The 2 March 2011 saw German Environmental Minister Norbert Röttogen OK biofuel producer and supplier Verbio’s proposal to build a biogas plant in Schwedt.
The plant will produce second generation biofuel from biomass residues without the use of foodstuffs. Verbio’s second biogas plant of this kind, it has a power output of 30MW in the initial stage, and is to be expanded to 75MW.
‘Our verbiogas is the solutions for making biofuels a viable replacement for fossil fuels in environmental and economic terms,’ explains Verbio’s CEO Claus Sauter. ‘As an alternative fuel to diesel, the Verbio biogas can help to reach or even beat the CO2 emissions target of 95g/km for newly registered passenger cars set by the EU for 2020 much more quickly.
‘verbiogas is produced from biomass residues, achieves a 90% reduction in greenhouse gases (GHGs) compared with petrol, is already competitive and is a genuine second generation biofuel,’ he continues.
According to Röttgen, ‘The innovative Verbio biogas plant in Schwedt is an outstanding example of how Germany is a world leader in environmental technology. This innovate concept shows the way forward for biomass use. If we intend to meet our targets for expanding renewable energy, we need more bioenergy, not less. At the same time, we must not let bioenergy impair or jeopardise the production of foodstuffs or harm biodiversity. The Verbio concept is the key to the future here, as it helps to alleviate the conflicts in use between bioenergy and food production.’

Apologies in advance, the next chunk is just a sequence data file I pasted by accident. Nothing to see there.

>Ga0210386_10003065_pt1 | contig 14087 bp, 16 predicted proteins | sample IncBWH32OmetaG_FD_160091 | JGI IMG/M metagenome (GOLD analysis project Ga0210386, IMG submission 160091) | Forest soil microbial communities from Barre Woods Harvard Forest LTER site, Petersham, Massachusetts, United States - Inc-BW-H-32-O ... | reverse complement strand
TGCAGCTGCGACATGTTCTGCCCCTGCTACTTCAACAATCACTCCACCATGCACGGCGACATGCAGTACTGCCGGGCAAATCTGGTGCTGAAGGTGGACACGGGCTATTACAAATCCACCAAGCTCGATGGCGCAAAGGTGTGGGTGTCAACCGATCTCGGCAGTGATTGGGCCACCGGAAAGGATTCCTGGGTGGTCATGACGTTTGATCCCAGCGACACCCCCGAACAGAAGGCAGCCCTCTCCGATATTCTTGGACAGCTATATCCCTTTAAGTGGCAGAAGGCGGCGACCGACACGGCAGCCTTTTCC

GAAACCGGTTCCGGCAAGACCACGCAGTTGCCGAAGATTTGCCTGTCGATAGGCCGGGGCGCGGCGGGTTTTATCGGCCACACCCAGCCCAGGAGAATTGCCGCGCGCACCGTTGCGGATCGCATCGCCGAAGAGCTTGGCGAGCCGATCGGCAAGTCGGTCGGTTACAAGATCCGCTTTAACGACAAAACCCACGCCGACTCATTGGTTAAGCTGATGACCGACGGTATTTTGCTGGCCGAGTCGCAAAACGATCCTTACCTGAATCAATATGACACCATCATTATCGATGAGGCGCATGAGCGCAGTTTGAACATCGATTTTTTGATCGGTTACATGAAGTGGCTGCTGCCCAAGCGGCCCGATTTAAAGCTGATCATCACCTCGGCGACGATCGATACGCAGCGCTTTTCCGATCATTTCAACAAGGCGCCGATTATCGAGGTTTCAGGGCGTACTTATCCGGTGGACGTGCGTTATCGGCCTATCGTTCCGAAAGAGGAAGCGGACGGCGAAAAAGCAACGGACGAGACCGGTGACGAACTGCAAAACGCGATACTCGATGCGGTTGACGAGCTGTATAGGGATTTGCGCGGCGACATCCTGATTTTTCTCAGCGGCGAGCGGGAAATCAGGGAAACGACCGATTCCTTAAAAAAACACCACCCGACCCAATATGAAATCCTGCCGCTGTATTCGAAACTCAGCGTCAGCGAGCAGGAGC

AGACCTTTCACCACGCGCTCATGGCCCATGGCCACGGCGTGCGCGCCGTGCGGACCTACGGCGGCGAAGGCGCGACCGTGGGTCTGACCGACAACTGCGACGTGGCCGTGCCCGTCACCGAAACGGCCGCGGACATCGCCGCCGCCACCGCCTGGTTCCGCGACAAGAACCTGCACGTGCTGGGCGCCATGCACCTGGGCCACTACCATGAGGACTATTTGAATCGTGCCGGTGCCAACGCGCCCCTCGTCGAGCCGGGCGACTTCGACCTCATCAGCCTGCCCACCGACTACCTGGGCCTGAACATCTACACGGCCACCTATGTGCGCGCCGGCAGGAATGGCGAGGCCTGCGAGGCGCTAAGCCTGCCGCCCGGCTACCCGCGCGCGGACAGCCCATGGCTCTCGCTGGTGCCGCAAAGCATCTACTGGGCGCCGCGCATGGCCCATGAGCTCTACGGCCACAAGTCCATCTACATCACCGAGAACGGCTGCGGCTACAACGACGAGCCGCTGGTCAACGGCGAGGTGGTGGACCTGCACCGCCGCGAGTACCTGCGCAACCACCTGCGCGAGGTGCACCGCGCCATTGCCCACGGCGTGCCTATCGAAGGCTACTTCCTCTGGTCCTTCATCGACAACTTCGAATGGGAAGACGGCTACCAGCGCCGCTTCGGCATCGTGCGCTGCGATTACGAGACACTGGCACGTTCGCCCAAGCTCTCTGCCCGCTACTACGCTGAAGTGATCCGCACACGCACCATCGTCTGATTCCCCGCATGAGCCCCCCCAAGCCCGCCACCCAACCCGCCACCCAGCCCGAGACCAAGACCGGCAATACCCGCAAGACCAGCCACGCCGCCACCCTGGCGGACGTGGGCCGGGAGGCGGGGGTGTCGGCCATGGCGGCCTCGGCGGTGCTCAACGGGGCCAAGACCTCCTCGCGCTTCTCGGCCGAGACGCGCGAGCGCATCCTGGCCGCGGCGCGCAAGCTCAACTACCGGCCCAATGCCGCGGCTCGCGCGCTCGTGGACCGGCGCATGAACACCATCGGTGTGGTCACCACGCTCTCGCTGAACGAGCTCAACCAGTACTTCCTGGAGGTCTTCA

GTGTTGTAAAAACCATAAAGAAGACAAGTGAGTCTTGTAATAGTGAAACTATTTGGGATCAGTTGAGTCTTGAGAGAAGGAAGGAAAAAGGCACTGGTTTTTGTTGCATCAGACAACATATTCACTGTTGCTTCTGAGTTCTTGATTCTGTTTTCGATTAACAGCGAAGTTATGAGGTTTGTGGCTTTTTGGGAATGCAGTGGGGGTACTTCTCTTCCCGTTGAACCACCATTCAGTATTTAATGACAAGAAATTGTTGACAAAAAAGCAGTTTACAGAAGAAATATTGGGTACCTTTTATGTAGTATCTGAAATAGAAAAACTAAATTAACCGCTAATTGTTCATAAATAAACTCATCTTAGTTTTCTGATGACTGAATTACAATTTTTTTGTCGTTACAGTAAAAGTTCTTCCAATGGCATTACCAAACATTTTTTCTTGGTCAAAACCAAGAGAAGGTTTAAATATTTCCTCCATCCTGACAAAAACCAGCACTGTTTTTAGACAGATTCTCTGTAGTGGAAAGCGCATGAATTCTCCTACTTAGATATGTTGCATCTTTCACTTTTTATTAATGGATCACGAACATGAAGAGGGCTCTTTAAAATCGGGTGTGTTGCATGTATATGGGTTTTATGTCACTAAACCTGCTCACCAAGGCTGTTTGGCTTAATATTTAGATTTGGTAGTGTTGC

The plant will produce biogas exclusively from biomass residues materials such as slope, a by-product of bioethanol production, and straw. The biogas is processed to the same quality standard as natural gas, and then fed into the existing natural gas network and made available as a fuel at natural gas filling stations.
The development comprises a bioethanol plant, a biogas plant and a bio-fertiliser plant. The biofuels produced in this way achieve GHG reductions of up to 90% compared with petrol.
From early 2011 onwards Verbio will generate an estimated 500GWh of verbiogas from its plants in Schwedt and Zörbig. This is enough to supply to 25% of Germany’s natural gas stations. The company’s output will increase to 2,000GWh by 2015.